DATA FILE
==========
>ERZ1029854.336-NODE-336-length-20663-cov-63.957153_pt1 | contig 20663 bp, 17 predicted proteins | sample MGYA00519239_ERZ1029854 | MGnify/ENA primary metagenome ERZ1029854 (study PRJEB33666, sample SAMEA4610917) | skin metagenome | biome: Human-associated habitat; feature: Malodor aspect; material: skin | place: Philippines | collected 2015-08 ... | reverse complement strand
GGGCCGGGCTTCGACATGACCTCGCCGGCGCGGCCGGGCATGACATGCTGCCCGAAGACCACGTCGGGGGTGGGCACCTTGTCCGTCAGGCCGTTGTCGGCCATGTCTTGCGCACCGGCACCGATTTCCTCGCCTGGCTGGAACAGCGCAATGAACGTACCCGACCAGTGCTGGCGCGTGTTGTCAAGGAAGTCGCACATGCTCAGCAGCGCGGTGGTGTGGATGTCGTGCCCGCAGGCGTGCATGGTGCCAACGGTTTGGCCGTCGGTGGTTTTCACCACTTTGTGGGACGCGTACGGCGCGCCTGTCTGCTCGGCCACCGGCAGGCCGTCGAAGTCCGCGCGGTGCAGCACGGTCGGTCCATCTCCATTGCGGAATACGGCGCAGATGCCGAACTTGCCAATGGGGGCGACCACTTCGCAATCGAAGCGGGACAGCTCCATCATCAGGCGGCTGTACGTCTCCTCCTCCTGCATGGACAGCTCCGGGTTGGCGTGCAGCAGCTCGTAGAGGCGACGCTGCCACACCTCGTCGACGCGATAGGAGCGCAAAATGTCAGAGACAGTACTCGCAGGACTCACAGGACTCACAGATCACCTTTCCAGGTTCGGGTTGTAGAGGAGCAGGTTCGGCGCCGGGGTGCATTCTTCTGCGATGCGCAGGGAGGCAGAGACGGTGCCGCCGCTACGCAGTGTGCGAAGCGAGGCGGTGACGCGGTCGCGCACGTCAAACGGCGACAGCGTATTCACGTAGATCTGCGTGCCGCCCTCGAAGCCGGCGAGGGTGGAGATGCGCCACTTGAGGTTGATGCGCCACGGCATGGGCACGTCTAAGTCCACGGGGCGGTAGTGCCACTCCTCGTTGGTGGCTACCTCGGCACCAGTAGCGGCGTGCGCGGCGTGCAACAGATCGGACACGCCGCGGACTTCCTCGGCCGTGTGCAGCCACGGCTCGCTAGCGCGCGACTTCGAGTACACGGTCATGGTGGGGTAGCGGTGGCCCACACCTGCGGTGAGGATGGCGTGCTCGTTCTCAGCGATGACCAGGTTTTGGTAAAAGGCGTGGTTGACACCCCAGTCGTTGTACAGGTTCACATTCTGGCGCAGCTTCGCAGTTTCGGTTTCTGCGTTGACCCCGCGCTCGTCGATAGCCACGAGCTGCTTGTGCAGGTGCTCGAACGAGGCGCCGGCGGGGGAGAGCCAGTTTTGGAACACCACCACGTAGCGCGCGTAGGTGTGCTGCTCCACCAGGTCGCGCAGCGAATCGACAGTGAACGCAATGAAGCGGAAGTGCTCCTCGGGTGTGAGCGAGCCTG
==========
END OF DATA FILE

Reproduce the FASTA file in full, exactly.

>ERZ1029854.336-NODE-336-length-20663-cov-63.957153_pt1 | contig 20663 bp, 17 predicted proteins | sample MGYA00519239_ERZ1029854 | MGnify/ENA primary metagenome ERZ1029854 (study PRJEB33666, sample SAMEA4610917) | skin metagenome | biome: Human-associated habitat; feature: Malodor aspect; material: skin | place: Philippines | collected 2015-08 ... | reverse complement strand
GGGCCGGGCTTCGACATGACCTCGCCGGCGCGGCCGGGCATGACATGCTGCCCGAAGACCACGTCGGGGGTGGGCACCTTGTCCGTCAGGCCGTTGTCGGCCATGTCTTGCGCACCGGCACCGATTTCCTCGCCTGGCTGGAACAGCGCAATGAACGTACCCGACCAGTGCTGGCGCGTGTTGTCAAGGAAGTCGCACATGCTCAGCAGCGCGGTGGTGTGGATGTCGTGCCCGCAGGCGTGCATGGTGCCAACGGTTTGGCCGTCGGTGGTTTTCACCACTTTGTGGGACGCGTACGGCGCGCCTGTCTGCTCGGCCACCGGCAGGCCGTCGAAGTCCGCGCGGTGCAGCACGGTCGGTCCATCTCCATTGCGGAATACGGCGCAGATGCCGAACTTGCCAATGGGGGCGACCACTTCGCAATCGAAGCGGGACAGCTCCATCATCAGGCGGCTGTACGTCTCCTCCTCCTGCATGGACAGCTCCGGGTTGGCGTGCAGCAGCTCGTAGAGGCGACGCTGCCACACCTCGTCGACGCGATAGGAGCGCAAAATGTCAGAGACAGTACTCGCAGGACTCACAGGACTCACAGATCACCTTTCCAGGTTCGGGTTGTAGAGGAGCAGGTTCGGCGCCGGGGTGCATTCTTCTGCGATGCGCAGGGAGGCAGAGACGGTGCCGCCGCTACGCAGTGTGCGAAGCGAGGCGGTGACGCGGTCGCGCACGTCAAACGGCGACAGCGTATTCACGTAGATCTGCGTGCCGCCCTCGAAGCCGGCGAGGGTGGAGATGCGCCACTTGAGGTTGATGCGCCACGGCATGGGCACGTCTAAGTCCACGGGGCGGTAGTGCCACTCCTCGTTGGTGGCTACCTCGGCACCAGTAGCGGCGTGCGCGGCGTGCAACAGATCGGACACGCCGCGGACTTCCTCGGCCGTGTGCAGCCACGGCTCGCTAGCGCGCGACTTCGAGTACACGGTCATGGTGGGGTAGCGGTGGCCCACACCTGCGGTGAGGATGGCGTGCTCGTTCTCAGCGATGACCAGGTTTTGGTAAAAGGCGTGGTTGACACCCCAGTCGTTGTACAGGTTCACATTCTGGCGCAGCTTCGCAGTTTCGGTTTCTGCGTTGACCCCGCGCTCGTCGATAGCCACGAGCTGCTTGTGCAGGTGCTCGAACGAGGCGCCGGCGGGGGAGAGCCAGTTTTGGAACACCACCACGTAGCGCGCGTAGGTGTGCTGCTCCACCAGGTCGCGCAGCGAATCGACAGTGAACGCAATGAAGCGGAAGTGCTCCTCGGGTGTGAGCGAGCCTG